// NEW MONEY \\ 1.27.22 // Kill Rock Stars \\

  

Every morning I get dressed and scream “SEX IS BACK!” at my reflection, then get on with my day.

#GucciTheRitual, Gucci // 📸 Polaroid i-Type Film, 2021

You Don’t Speak For Me: An Interview With Dan Savage

Logan Lynn Interviews Dan Savage for Queer Voices (2013) QBlog Q Center - Portland

I had the chance to catch up with queer author, columnist, and provocateur Dan Savage this week for QBlog in advance of his new book “American Savage”, which comes out on Tuesday! We chatted about sex, marriage equality, community pushback, transphobia, biphobia, bullying, the new book and more.

Read my interview with Dan below, then come out to Powell’s books this Sunday at 2pm for a Q Center-sponsored reading, Q&A, and meet and greet with Mr. Savage himself!

******************

Logan Lynn: Hey Dan. Thanks for squeezing me into your busy schedule today. I’m looking forward to your book launch event at Powell’s in Portland coming up this weekend on June 2nd! How does it feel to be making these book rounds once again?

Dan Savage: (Laughs) It feels good. It’s been 7 years since I managed to carve out the time to sit down and write a book because they invented blogging and podcasting and vlogging and Twitter and Instagram. It’s not enough anymore to write a weekly column or bust out a few news items a week. You have to be constantly running your mouth online. It really takes the time away that I used to be able to put into plowing away at a book. It was a tough thing to manage.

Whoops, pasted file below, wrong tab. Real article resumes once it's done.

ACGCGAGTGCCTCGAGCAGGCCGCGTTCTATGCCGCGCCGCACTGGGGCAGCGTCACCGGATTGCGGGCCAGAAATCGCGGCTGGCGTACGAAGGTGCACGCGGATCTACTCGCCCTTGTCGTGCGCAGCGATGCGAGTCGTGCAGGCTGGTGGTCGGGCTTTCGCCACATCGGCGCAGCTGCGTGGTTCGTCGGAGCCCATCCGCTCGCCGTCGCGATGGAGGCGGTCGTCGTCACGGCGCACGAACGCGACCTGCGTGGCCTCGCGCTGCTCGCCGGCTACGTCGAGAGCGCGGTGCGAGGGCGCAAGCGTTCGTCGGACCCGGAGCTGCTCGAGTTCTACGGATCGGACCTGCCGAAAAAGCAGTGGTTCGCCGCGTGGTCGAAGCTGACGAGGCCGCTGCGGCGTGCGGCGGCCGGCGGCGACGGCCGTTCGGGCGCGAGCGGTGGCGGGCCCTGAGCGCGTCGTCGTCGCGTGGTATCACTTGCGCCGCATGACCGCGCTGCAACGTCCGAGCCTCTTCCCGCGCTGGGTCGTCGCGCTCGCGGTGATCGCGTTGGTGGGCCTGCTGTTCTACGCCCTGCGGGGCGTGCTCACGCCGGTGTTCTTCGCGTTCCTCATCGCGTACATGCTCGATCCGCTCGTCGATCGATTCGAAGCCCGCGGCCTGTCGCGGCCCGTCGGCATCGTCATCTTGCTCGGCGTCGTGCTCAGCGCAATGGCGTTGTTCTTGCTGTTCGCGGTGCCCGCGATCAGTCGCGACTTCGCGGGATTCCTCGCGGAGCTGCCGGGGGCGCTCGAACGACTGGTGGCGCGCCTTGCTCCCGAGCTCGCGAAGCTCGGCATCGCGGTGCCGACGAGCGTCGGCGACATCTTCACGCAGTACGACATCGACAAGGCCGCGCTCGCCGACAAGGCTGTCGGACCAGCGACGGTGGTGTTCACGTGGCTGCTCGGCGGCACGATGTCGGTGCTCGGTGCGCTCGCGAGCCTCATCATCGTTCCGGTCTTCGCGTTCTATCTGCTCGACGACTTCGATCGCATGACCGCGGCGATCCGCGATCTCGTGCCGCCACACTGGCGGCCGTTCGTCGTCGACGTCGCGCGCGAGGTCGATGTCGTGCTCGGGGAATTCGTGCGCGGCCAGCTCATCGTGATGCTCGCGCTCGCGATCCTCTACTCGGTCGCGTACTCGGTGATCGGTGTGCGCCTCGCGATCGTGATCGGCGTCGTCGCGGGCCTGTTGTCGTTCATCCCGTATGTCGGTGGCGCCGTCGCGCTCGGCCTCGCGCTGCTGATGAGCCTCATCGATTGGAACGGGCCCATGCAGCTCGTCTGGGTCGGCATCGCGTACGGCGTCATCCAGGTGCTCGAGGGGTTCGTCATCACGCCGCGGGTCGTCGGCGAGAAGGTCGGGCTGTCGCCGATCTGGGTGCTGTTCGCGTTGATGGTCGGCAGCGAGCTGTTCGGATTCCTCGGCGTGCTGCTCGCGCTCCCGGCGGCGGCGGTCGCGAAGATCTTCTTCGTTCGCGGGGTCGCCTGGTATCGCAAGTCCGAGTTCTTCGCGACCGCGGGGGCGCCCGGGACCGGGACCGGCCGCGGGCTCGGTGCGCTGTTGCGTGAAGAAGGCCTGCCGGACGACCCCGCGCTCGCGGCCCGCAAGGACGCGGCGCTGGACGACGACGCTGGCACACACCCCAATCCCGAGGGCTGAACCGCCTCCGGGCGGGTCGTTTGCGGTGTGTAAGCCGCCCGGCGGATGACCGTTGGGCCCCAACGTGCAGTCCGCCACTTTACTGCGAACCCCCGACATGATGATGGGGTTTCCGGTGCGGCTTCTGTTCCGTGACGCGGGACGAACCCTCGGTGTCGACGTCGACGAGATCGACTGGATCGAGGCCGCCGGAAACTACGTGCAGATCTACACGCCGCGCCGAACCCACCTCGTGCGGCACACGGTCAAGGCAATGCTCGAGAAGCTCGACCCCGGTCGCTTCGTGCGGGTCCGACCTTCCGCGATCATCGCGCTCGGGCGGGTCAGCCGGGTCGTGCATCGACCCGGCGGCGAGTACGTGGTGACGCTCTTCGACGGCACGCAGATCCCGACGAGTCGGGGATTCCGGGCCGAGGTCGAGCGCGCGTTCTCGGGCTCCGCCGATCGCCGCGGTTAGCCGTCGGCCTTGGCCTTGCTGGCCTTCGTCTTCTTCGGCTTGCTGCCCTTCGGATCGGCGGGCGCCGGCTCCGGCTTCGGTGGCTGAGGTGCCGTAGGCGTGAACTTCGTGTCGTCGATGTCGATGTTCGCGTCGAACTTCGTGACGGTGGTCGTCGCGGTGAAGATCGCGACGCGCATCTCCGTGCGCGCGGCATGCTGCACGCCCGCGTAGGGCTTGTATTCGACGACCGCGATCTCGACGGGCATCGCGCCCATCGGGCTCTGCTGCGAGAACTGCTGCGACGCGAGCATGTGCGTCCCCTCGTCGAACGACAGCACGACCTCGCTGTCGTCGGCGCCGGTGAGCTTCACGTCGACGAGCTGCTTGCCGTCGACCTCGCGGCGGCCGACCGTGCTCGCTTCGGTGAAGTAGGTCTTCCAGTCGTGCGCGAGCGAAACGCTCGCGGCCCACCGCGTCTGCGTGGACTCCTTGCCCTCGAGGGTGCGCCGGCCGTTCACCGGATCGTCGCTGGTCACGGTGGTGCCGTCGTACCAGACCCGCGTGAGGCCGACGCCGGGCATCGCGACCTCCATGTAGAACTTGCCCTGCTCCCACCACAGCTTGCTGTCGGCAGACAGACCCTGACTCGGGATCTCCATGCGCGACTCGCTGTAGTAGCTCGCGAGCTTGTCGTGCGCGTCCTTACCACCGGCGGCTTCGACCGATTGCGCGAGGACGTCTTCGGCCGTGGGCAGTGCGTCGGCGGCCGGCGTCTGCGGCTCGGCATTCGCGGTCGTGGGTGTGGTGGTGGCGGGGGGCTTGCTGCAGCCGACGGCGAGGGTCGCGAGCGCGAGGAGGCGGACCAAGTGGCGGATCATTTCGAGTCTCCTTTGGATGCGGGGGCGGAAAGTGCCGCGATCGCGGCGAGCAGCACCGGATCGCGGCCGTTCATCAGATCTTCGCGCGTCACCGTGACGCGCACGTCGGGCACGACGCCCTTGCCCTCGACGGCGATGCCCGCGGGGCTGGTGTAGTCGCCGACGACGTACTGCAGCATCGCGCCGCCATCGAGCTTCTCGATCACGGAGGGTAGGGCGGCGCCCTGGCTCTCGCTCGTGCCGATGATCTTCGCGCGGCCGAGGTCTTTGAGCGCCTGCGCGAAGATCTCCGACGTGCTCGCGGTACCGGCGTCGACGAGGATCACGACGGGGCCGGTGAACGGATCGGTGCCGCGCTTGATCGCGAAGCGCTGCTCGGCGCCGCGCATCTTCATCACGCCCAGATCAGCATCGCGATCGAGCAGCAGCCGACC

Lynn: Well, I’m looking forward to reading it. You recently won an Emmy as well, correct?

Savage: Yeah. I didn’t win an Emmy, everybody who participated in the It Gets Better project won an Emmy. It was awarded The Governor’s Award, which is kind-of their Up With People, social justice, good works award. We are really proud to have gotten (the Emmy) but it was for the project and it’s because of the great impact it has had. The Emmy wasn’t for me and Terry. It was for all of us.

Lynn: That’s really great. What has been the most rewarding part of being involved with the It Gets Better project for you?

Savage: I’ve heard from so many LGBT kids who were helped by the project. People don’t write newspaper stories about kids who don’t kill themselves, so most of these stories aren’t out there and people don’t hear them. I now have ongoing penpal/Twitterpal relationships with some of the Read the rest of this entry »

Logan Lynn: The Curse of Being Old-Fashioned

Note: My monthly column for Just Out Magazine “In The Trenches” was published today in the October issue. The piece is called “The Curse of Being Old Fashioned” and is about accepting all types of relationships. Unfortunately, the last 2 (very important) paragraphs were accidentally left out of the print version (something that has been making me CRAZY for days, and I’m sure will continue to all month) but the online version is complete. You can check out the original by clicking the cover image below, or just keep reading below.

In The Trenches: “The Curse of Being Old-Fashioned”